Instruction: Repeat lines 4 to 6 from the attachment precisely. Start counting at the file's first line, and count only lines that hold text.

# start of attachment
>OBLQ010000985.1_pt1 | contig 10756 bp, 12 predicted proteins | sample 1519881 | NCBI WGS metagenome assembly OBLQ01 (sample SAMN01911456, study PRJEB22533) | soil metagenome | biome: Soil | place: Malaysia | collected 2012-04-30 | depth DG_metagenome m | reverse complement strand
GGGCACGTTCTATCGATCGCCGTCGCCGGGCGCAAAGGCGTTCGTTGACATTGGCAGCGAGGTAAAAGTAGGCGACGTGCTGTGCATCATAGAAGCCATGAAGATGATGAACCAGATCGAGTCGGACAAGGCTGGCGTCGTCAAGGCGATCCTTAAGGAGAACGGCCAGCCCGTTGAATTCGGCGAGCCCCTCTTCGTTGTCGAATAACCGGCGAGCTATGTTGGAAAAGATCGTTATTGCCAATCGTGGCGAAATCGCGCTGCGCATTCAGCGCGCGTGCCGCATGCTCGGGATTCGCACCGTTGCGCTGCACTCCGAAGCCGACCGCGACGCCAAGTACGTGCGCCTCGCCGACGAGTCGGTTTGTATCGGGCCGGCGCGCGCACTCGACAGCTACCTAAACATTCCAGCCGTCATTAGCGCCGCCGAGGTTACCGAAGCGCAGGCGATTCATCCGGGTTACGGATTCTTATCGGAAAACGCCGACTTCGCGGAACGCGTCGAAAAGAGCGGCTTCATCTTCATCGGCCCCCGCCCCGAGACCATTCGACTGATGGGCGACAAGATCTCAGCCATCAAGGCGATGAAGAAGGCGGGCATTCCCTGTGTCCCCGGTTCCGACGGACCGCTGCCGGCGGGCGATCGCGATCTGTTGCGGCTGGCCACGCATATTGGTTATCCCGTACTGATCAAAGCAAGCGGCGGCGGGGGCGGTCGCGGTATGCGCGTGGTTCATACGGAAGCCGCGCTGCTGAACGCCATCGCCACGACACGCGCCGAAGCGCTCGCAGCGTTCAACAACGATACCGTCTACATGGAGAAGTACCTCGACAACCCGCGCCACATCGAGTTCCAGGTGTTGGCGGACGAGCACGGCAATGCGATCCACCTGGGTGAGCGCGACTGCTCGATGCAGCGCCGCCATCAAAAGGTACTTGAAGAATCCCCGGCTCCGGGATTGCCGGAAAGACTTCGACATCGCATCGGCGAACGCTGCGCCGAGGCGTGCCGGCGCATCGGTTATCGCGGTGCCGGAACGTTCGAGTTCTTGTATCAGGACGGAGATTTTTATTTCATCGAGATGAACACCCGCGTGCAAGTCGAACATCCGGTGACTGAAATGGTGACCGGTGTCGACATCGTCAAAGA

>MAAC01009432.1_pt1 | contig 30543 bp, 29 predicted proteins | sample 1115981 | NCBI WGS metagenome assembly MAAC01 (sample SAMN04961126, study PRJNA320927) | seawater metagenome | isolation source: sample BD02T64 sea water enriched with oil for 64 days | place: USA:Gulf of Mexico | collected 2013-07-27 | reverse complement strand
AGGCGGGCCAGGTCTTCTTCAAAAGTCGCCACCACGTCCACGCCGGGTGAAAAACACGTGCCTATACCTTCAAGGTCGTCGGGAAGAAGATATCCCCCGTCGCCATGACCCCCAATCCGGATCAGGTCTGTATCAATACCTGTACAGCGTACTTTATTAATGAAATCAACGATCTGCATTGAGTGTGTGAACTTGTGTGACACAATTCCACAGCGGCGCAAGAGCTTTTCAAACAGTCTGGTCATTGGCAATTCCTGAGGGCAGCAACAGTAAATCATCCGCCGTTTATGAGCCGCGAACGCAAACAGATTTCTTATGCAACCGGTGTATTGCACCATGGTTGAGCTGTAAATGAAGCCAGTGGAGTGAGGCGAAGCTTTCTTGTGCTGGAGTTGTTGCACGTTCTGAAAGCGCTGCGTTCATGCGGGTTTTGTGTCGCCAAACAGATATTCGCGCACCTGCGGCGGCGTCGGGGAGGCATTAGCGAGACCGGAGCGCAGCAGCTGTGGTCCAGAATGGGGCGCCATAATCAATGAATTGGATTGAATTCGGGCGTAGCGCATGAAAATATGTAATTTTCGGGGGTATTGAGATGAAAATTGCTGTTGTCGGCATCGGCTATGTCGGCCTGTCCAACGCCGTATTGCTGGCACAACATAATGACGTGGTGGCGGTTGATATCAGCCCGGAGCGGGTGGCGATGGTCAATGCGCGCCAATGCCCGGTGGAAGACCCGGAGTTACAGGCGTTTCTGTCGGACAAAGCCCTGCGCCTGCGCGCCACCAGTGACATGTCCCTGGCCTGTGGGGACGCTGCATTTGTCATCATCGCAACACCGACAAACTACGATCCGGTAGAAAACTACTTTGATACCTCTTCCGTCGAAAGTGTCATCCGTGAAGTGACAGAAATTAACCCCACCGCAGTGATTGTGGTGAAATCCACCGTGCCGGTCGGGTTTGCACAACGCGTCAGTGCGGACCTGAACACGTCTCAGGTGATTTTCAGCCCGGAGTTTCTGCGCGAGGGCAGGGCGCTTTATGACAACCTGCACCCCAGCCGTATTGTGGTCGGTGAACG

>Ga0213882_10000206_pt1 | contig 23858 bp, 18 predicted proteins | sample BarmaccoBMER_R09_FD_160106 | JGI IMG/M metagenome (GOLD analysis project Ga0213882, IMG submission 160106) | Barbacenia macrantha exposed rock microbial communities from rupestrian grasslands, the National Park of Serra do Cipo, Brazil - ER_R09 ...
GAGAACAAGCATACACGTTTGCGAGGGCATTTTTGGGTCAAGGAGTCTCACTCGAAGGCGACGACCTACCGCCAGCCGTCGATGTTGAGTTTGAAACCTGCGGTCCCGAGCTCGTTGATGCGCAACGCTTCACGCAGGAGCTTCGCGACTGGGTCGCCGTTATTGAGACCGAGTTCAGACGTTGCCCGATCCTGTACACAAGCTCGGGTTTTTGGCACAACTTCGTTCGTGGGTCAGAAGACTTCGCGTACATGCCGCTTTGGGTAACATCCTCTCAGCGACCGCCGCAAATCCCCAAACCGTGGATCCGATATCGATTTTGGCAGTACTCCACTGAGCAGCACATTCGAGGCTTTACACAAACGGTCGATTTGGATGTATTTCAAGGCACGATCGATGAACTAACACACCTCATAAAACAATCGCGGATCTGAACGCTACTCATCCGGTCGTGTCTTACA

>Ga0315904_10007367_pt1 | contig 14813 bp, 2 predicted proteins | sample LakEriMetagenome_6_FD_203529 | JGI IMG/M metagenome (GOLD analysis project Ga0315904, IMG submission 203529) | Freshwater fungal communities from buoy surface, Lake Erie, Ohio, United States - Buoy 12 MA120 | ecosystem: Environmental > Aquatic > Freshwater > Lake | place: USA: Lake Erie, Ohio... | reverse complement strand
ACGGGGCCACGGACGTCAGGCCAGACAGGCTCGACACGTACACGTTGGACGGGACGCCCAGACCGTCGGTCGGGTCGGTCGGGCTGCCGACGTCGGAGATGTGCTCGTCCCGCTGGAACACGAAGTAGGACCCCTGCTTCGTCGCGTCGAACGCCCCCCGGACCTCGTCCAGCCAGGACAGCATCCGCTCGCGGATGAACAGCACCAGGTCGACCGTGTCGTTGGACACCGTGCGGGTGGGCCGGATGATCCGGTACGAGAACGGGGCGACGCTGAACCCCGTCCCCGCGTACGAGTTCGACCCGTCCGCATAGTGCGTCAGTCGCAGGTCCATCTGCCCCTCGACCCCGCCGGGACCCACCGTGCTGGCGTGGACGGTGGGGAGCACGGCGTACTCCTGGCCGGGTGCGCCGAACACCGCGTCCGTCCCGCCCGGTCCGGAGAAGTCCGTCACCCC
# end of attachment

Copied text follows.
AGGCGGGCCAGGTCTTCTTCAAAAGTCGCCACCACGTCCACGCCGGGTGAAAAACACGTGCCTATACCTTCAAGGTCGTCGGGAAGAAGATATCCCCCGTCGCCATGACCCCCAATCCGGATCAGGTCTGTATCAATACCTGTACAGCGTACTTTATTAATGAAATCAACGATCTGCATTGAGTGTGTGAACTTGTGTGACACAATTCCACAGCGGCGCAAGAGCTTTTCAAACAGTCTGGTCATTGGCAATTCCTGAGGGCAGCAACAGTAAATCATCCGCCGTTTATGAGCCGCGAACGCAAACAGATTTCTTATGCAACCGGTGTATTGCACCATGGTTGAGCTGTAAATGAAGCCAGTGGAGTGAGGCGAAGCTTTCTTGTGCTGGAGTTGTTGCACGTTCTGAAAGCGCTGCGTTCATGCGGGTTTTGTGTCGCCAAACAGATATTCGCGCACCTGCGGCGGCGTCGGGGAGGCATTAGCGAGACCGGAGCGCAGCAGCTGTGGTCCAGAATGGGGCGCCATAATCAATGAATTGGATTGAATTCGGGCGTAGCGCATGAAAATATGTAATTTTCGGGGGTATTGAGATGAAAATTGCTGTTGTCGGCATCGGCTATGTCGGCCTGTCCAACGCCGTATTGCTGGCACAACATAATGACGTGGTGGCGGTTGATATCAGCCCGGAGCGGGTGGCGATGGTCAATGCGCGCCAATGCCCGGTGGAAGACCCGGAGTTACAGGCGTTTCTGTCGGACAAAGCCCTGCGCCTGCGCGCCACCAGTGACATGTCCCTGGCCTGTGGGGACGCTGCATTTGTCATCATCGCAACACCGACAAACTACGATCCGGTAGAAAACTACTTTGATACCTCTTCCGTCGAAAGTGTCATCCGTGAAGTGACAGAAATTAACCCCACCGCAGTGATTGTGGTGAAATCCACCGTGCCGGTCGGGTTTGCACAACGCGTCAGTGCGGACCTGAACACGTCTCAGGTGATTTTCAGCCCGGAGTTTCTGCGCGAGGGCAGGGCGCTTTATGACAACCTGCACCCCAGCCGTATTGTGGTCGGTGAACG

>Ga0213882_10000206_pt1 | contig 23858 bp, 18 predicted proteins | sample BarmaccoBMER_R09_FD_160106 | JGI IMG/M metagenome (GOLD analysis project Ga0213882, IMG submission 160106) | Barbacenia macrantha exposed rock microbial communities from rupestrian grasslands, the National Park of Serra do Cipo, Brazil - ER_R09 ...
GAGAACAAGCATACACGTTTGCGAGGGCATTTTTGGGTCAAGGAGTCTCACTCGAAGGCGACGACCTACCGCCAGCCGTCGATGTTGAGTTTGAAACCTGCGGTCCCGAGCTCGTTGATGCGCAACGCTTCACGCAGGAGCTTCGCGACTGGGTCGCCGTTATTGAGACCGAGTTCAGACGTTGCCCGATCCTGTACACAAGCTCGGGTTTTTGGCACAACTTCGTTCGTGGGTCAGAAGACTTCGCGTACATGCCGCTTTGGGTAACATCCTCTCAGCGACCGCCGCAAATCCCCAAACCGTGGATCCGATATCGATTTTGGCAGTACTCCACTGAGCAGCACATTCGAGGCTTTACACAAACGGTCGATTTGGATGTATTTCAAGGCACGATCGATGAACTAACACACCTCATAAAACAATCGCGGATCTGAACGCTACTCATCCGGTCGTGTCTTACA